Friday, August 15, 2008


Evidently a short break from the Fish Socks was all that was necessary to spur me on to the finish. This afternoon while Sweetie was napping I completed the final two rounds on the leg and then it was on to the toe decreases. When I do this type of toe, maybe it's called a round toe? I always drop on stitch on one of the final rounds. A not-brief description of the decreases would be

round 1: *k6, k2tog*
next 6 rounds, knit even
round 8: *k5, k2tog*
next 5 rounds, knit even
round 15: *k4, k2tog*
next 4 rounds, knit even
round 20:
*k3, k2tog*
next 3 rounds, knit even
round 23:
*k2, k2tog*
next 2 rounds, knit even
round 26:
*k1, k2tog*
round 27: knit
round 28: k2tog
round 29: k2tog (if necessary)
then run a needle through the remaining 6-8 stitches twice and draw up.

On the first sock I had three dropped stitches where the first or second stitch of the k2tog wouldn't have made it onto the needle. I caught two of them only a round or two past where I'd missed them. The last one didn't show up until I'd woven in all the ends. So I just took one of the leftover ends from weaving in the ends and secured the errant stitch on the inside. On the second sock I had none . . . so far.

I'm so pleased with these socks. These are from a pattern I wanted to knit as soon as I saw them in Nancy Bush's book Knitting Vintage Socks. I got the book on Oct 27, 2005. But I didn't DO lace then. I wasn't a lace knitter. So every time I got the book down for inspiration I would look at those socks and think, someday. When I saw them on Grumpernia's blog I liked them even more. I'd even bought yarn for them — two hanks of Louet Gems in lilac. But I Still didn't do lace. Along the way I found even better yarn, the Shaefer Anne yarn in Silver Sage. I had the pattern. I had the yarn. But I didn't DO lace.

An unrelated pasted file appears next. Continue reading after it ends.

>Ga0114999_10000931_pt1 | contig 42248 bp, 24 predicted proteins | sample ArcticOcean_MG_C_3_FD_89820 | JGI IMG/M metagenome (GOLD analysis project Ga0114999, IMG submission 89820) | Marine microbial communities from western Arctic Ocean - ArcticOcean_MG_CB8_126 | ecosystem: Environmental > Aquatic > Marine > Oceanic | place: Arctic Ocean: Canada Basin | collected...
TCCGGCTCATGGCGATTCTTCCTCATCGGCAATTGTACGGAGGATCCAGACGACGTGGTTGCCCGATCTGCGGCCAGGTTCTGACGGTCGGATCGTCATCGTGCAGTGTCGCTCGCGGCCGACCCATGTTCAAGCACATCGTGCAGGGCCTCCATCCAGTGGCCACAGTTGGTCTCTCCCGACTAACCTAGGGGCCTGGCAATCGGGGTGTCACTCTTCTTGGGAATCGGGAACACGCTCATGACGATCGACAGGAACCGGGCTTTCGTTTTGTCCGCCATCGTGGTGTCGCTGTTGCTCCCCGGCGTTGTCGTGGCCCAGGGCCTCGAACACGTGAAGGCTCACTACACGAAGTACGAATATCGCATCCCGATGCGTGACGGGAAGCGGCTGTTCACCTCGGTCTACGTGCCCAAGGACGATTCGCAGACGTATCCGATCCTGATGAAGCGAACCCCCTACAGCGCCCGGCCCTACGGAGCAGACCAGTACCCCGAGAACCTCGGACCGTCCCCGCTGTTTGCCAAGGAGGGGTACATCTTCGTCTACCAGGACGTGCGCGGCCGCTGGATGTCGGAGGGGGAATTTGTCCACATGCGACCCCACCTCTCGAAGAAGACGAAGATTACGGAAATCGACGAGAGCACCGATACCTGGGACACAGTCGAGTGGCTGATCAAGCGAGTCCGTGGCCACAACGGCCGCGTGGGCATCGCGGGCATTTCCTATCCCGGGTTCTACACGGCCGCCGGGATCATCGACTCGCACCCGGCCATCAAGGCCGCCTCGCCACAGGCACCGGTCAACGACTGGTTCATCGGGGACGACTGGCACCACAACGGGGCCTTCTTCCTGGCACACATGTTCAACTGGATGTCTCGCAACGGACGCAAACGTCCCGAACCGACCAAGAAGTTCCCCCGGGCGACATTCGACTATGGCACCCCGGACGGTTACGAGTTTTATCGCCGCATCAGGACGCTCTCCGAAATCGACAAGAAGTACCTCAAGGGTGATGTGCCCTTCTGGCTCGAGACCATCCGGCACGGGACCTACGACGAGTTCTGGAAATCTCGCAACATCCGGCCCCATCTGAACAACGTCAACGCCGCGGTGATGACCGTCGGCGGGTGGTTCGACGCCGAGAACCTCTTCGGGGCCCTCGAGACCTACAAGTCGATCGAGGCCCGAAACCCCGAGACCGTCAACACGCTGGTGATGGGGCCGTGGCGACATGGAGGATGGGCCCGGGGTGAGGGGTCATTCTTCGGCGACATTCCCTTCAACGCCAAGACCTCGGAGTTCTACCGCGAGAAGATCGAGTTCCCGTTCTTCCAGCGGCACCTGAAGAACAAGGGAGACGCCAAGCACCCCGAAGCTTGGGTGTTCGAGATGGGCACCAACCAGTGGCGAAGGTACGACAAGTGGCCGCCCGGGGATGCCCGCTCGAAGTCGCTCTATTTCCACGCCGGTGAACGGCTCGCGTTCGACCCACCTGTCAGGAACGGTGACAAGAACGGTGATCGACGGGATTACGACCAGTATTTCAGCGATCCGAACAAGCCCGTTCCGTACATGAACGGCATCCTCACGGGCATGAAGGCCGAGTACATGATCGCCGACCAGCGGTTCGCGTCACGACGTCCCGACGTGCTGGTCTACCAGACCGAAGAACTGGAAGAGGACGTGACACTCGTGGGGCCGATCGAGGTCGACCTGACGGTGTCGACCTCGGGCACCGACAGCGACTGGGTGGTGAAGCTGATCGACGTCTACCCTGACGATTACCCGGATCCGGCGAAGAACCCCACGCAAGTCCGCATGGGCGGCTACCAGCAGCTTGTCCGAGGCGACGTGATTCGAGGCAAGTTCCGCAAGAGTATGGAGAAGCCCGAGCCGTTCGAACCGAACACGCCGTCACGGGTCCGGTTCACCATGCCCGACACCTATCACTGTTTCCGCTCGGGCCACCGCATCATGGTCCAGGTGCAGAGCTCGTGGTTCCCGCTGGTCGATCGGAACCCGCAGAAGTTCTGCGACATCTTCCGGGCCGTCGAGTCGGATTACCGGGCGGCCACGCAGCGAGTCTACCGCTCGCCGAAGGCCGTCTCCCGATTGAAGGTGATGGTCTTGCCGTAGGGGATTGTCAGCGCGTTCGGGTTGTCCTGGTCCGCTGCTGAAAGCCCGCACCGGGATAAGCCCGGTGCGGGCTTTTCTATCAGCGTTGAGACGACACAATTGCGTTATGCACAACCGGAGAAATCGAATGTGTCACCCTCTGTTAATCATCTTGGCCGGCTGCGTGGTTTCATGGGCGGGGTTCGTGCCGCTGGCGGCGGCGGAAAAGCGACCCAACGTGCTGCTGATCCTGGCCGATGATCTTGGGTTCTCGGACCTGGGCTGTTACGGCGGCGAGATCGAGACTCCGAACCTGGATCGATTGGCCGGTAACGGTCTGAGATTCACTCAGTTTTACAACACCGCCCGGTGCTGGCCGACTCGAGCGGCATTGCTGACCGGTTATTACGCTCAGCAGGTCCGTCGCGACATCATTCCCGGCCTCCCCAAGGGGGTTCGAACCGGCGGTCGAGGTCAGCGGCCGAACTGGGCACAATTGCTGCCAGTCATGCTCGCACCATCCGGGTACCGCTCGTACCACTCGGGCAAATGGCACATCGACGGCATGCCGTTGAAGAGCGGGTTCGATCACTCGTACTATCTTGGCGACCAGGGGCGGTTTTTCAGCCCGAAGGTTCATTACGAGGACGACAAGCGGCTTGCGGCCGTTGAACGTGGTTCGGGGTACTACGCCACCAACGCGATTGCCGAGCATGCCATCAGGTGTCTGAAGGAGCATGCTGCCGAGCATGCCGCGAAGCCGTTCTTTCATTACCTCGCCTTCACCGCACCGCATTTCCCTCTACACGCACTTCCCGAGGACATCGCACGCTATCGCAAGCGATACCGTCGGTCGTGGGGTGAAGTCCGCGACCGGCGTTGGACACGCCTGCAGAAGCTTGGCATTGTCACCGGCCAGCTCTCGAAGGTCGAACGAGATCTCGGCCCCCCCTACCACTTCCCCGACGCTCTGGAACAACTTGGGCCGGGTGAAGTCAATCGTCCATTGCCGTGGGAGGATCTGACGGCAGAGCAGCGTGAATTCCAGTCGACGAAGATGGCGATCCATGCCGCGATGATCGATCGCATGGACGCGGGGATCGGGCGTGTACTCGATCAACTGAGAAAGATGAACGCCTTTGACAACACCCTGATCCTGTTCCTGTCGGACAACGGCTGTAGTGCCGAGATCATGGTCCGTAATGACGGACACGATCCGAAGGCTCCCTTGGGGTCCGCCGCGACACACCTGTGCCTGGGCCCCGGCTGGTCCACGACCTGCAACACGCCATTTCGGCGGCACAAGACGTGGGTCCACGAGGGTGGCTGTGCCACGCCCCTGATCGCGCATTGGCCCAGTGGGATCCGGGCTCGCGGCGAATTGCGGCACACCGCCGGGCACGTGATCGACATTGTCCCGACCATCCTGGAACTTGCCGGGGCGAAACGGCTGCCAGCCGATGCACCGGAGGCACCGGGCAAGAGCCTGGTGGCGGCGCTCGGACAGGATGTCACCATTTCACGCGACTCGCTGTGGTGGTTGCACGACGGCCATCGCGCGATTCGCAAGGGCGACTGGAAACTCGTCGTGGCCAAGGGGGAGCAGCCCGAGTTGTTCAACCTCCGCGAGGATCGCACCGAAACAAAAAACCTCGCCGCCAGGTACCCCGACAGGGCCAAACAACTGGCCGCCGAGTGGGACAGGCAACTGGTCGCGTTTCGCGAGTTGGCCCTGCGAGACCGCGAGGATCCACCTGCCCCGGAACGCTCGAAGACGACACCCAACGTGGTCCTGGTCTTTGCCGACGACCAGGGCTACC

Almost two years ago I decided to DO lace. The Mermaid Socks. A simply lace pattern there could not be. The same damn 6 or so stitches for the ENTIRE pattern. I think those socks were even more difficult that the first socks I did. Then I did a pair of lace socks for my SIL, the Waving Lace Socks and I was roped into doing a lace baby blanket which was the Frosty Pink Baby Blanket. Suddenly, I'm doing lace and lots of it. My lace knitting got better. A lot better.

And so the time came that it was right and I cast on with the yarn, pattern in hand. It was a match made in knitting heaven. I'd knit the cuff, the entire leg and almost a dozen rows on the first sock and decided that if I made it a bit larger around I could knit a longer leg and see more that wonderful pattern. And so I frogged it and cast on again. I was able to 15 more rounds which isn't a lot but it seemed to have made a difference. I was concerned that although there was a strand of nylon in the yarn that I'd soon have a heel blow out so I doubled the yarn and did an eye of partridge heel and turned the heel with the yarn doubled. So now I have another beautiful pair of socks.

Here are the stats:
yarn: Schaefer Yarn ~ Anne
colorway: silver sage
pattern: Child's First Sock in Shell Pattern from Nancy Bush's book Knitting Vintage Socks
needles: 2.5mm Suzanne ebony dpns (set of 5)
heel: heel flap & turned heel
amount of yarn used: 3 oz / 86 gr ~ approx 418 yards ~ 3/4 hank
amount of yarn left: 1.1 oz / 31 gr ~ approx 151 yards ~ 1/4 hank

blogging to: Pandora Radio seeded with Marc Antione

reading: Snow Blind by P J Tracy (a Monkeewrench mystery)

Parting Shot: "I long to accomplish a great and noble tasks, but it is my chief duty to accomplish humble tasks as though they were great and noble. The world is moved along, not only by the mighty shoves of its heroes, but also by the aggregate of the tiny pushes of each honest worker." ~ Helen Keller

1 comment:

Roxie said...

Gorgeous socks! Yayyy!!!